Facilitators: Suzanne Broussard (Gardener’s House of Prayer) and Diana Beardsley
Suzanne is a certified spiritual director with 25 years of experience in clinical settings; religious education, spiritual and retreat ministries with a focus on the holistic development of adult spiritual formation in ecumenical and interfaith settings and with both individuals and groups. She founded Gardener’s House of Prayer in 2004 which includes a small retreat house. Suzanne encourages and supports the awakening of those who desire to open to the ever available presence and guidance of the Sacred in their lives. She presently mentors/supervises spiritual director trainees, is a small group process facilitator for the Forest Dwelling Program at Oblate School of Theology and is a praying member of two contemplative prayer communities. Suzanne's interests include prayer, gardening, the study of the early desert mothers and fathers, mystics, monastics and contemplatives; social justice and the company of good friends.
Diana has had a passion for understanding spirituality and world religions since her late teens. She became a member of the St Mark’s after studying in the School of Wisdom and has since developed and facilitated classes for the School. In addition to her involvement with the School of Wisdom, she is deeply involved in several contemplative gatherings in Central Texas.
Men Searching for Light and Women Clothed in the Sun:
Exploring Spirituality in the 19th and 20th Centuries
Class Synopsis: The Rev. Karl Brown and The Rev. Dr. Michael Miller will alternate weeks in an exploration of men and women who are lesser known Christian social activists, spiritual leaders who were ahead of their time or leaders in movements that don't quite fit into the larger picture of the faith. These will include women like Simone Weil, Joanna Southcott and Melinda Rankin and men such as Walter Rauschenbush, The Rainbow Spirit Elders, and Henri Nouwen. Readings will be distributed two weeks in advance to allow time for reading and consideration prior to class conversation.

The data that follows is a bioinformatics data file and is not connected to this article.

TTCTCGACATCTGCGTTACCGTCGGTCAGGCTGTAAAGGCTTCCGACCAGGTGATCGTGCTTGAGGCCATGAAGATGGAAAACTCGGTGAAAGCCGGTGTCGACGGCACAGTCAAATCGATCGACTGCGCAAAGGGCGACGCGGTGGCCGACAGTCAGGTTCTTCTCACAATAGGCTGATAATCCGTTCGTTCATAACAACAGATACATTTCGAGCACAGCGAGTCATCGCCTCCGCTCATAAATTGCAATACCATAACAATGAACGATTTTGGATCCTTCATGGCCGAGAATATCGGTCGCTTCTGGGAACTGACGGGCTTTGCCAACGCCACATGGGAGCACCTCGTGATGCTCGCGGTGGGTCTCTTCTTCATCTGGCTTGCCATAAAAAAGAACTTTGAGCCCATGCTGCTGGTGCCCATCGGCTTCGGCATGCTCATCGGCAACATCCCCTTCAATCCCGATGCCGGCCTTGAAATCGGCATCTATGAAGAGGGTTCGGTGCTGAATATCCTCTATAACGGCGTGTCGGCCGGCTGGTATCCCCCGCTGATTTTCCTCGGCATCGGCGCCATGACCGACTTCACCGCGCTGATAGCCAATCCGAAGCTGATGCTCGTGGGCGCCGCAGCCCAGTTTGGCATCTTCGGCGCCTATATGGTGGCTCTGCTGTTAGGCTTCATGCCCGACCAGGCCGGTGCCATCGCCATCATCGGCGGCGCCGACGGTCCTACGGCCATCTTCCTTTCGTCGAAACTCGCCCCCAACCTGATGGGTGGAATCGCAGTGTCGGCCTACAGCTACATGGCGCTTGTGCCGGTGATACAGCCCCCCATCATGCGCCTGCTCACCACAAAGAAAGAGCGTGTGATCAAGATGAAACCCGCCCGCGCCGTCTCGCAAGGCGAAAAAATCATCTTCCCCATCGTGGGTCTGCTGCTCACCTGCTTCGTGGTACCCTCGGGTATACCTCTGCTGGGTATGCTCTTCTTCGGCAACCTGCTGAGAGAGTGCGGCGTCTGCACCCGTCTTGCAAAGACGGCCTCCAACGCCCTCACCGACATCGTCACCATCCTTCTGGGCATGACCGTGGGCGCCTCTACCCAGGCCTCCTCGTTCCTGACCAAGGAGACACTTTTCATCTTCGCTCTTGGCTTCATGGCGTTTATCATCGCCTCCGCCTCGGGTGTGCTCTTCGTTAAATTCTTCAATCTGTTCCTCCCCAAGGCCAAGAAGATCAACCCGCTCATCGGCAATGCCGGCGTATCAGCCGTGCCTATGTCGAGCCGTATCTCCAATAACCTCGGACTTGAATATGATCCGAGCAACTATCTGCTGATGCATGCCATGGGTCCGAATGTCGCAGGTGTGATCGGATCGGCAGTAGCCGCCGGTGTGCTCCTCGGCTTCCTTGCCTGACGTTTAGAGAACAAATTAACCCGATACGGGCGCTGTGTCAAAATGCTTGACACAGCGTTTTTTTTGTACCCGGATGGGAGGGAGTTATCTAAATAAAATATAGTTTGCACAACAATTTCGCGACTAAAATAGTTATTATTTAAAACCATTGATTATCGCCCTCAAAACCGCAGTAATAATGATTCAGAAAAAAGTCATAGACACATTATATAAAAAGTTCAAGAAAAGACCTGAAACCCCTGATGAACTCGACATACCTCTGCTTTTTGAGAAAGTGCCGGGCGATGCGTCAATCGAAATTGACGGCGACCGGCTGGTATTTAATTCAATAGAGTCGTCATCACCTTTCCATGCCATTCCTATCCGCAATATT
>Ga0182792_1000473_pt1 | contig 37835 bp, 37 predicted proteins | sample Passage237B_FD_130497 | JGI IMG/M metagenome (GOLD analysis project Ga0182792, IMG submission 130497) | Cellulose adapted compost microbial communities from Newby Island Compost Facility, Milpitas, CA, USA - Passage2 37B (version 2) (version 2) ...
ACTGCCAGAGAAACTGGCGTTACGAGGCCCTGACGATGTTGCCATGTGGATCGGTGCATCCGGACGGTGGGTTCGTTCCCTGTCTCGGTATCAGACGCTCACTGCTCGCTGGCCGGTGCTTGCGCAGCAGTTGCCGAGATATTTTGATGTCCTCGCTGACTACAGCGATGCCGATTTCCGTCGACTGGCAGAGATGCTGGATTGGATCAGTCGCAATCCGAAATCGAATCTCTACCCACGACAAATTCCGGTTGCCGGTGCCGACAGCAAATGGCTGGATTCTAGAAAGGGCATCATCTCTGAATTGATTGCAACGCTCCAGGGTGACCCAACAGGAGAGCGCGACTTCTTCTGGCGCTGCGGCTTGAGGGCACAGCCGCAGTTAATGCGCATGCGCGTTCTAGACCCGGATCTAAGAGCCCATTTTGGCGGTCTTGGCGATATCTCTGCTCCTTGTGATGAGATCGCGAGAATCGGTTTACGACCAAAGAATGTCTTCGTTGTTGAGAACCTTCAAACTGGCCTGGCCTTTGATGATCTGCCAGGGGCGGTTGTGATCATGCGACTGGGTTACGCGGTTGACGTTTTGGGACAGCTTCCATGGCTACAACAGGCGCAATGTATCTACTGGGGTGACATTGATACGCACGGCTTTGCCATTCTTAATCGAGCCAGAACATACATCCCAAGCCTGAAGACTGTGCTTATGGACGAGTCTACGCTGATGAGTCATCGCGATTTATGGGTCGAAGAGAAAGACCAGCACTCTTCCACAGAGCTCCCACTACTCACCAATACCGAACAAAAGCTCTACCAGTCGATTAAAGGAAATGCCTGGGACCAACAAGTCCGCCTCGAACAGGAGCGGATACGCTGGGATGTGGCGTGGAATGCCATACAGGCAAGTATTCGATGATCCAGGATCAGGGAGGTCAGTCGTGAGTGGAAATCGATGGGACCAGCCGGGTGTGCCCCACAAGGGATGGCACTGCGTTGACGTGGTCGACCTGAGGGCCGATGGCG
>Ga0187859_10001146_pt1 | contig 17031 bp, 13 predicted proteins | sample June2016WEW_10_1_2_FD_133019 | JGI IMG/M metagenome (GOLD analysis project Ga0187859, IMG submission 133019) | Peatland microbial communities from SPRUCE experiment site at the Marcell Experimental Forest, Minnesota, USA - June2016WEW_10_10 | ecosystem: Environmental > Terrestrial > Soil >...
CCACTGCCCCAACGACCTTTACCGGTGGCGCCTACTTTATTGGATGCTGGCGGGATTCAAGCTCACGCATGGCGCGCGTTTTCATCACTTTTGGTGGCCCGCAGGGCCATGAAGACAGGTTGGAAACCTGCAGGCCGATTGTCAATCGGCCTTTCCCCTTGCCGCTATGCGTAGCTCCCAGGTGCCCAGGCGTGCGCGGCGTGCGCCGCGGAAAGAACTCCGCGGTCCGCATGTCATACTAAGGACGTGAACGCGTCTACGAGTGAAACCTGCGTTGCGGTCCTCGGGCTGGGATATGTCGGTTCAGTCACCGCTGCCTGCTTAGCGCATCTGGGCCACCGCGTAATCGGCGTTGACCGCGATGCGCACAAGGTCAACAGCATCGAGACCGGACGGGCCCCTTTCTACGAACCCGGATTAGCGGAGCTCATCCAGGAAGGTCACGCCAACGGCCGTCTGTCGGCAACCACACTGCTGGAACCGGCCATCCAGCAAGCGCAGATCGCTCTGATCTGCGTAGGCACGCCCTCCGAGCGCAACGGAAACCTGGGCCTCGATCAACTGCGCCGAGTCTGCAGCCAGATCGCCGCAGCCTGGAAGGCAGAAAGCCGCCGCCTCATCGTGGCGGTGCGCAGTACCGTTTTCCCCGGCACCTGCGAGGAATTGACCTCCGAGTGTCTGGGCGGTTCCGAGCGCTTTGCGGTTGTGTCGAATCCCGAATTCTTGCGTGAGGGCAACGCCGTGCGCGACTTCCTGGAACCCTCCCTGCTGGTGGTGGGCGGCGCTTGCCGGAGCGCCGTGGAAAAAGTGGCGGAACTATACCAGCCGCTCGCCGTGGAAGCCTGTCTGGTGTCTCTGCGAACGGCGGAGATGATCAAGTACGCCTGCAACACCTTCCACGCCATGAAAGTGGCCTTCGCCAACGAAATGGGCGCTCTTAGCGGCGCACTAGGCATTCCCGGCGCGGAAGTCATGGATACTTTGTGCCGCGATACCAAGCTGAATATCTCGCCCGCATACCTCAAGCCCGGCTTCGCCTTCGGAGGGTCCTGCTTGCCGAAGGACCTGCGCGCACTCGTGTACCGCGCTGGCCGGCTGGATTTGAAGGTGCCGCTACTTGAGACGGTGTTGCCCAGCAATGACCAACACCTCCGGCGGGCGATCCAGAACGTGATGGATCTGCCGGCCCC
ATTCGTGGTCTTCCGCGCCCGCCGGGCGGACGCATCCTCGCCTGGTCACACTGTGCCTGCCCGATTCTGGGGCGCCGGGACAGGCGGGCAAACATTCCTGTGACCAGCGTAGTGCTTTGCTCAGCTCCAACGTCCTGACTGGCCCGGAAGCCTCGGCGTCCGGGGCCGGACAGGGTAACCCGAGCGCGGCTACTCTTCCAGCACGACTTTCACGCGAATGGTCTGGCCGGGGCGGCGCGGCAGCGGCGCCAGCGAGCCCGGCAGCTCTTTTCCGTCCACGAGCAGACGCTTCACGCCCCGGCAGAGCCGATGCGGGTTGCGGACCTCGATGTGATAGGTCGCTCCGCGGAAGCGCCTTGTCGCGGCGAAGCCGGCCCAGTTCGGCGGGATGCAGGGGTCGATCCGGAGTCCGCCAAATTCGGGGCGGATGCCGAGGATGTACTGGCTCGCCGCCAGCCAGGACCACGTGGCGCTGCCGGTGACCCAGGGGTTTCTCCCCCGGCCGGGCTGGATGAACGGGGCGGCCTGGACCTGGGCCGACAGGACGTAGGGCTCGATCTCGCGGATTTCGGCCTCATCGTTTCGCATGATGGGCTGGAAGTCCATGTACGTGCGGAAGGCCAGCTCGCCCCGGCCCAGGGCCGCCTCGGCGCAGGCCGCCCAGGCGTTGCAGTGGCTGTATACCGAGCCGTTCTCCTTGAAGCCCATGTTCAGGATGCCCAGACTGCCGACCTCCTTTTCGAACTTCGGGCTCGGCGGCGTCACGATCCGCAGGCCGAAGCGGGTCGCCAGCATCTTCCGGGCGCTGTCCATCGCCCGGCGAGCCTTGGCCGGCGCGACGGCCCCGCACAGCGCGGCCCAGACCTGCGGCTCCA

Text: Short printed readings two weeks ahead of each session (there is no text for this class).
Registration: NOW CLOSED (Class maximum of 20 students has been reached.)
Facilitators: The Rev. Karl Brown and the Rev. Dr. Michael Miller
Karl is a retired United Methodist minister whose career was spent primarily in ecumenical campus ministries at three universities, the last thirty years at Texas State University through what is now known as UCM-Wesley. His formal education includes: Lockhart High School, the University of Texas at Austin (B.S. in Chemistry); Perkins School of Theology at S.M.U. (MTh); and New College at the University of Edinburgh, Scotland (Post-graduate studies in Theology). During his campus career he taught university credit courses, developed programs for students and faculty, and offered numerous continuing education courses at U.T. Austin.
Michael holds degrees from Baylor (BA in English and History), University of Texas (MA in Mexican History), Austin Presbyterian Theological Seminary (MDiv), and Texas A&M University (PhD in Mexican History). He also served a Seminary Internship in the Church of England in Southampton, UK. Dr. Miller served as campus minister, seminary professor, and Associate Executive for Higher Education for the Synod of the Sun, Presbyterian Church USA. He currently serves as pastor at La Iglesia Presbyteriana Mexicana in San Marcos and teaches Freshman Seminar at Texas State.
The “Old” Testament – A Jewish Perspective
Course Synopsis: This two term course is open to new students and taught via DVD by Professor Amy-Jill Levine, Ph. D., of Vanderbilt University. The Old Testament, or TNKH, was written in ancient Israel over a period of 1,000 years by many authors. What can this book teach us about the ancient Israelites? What does our faith find in new scholarly understanding?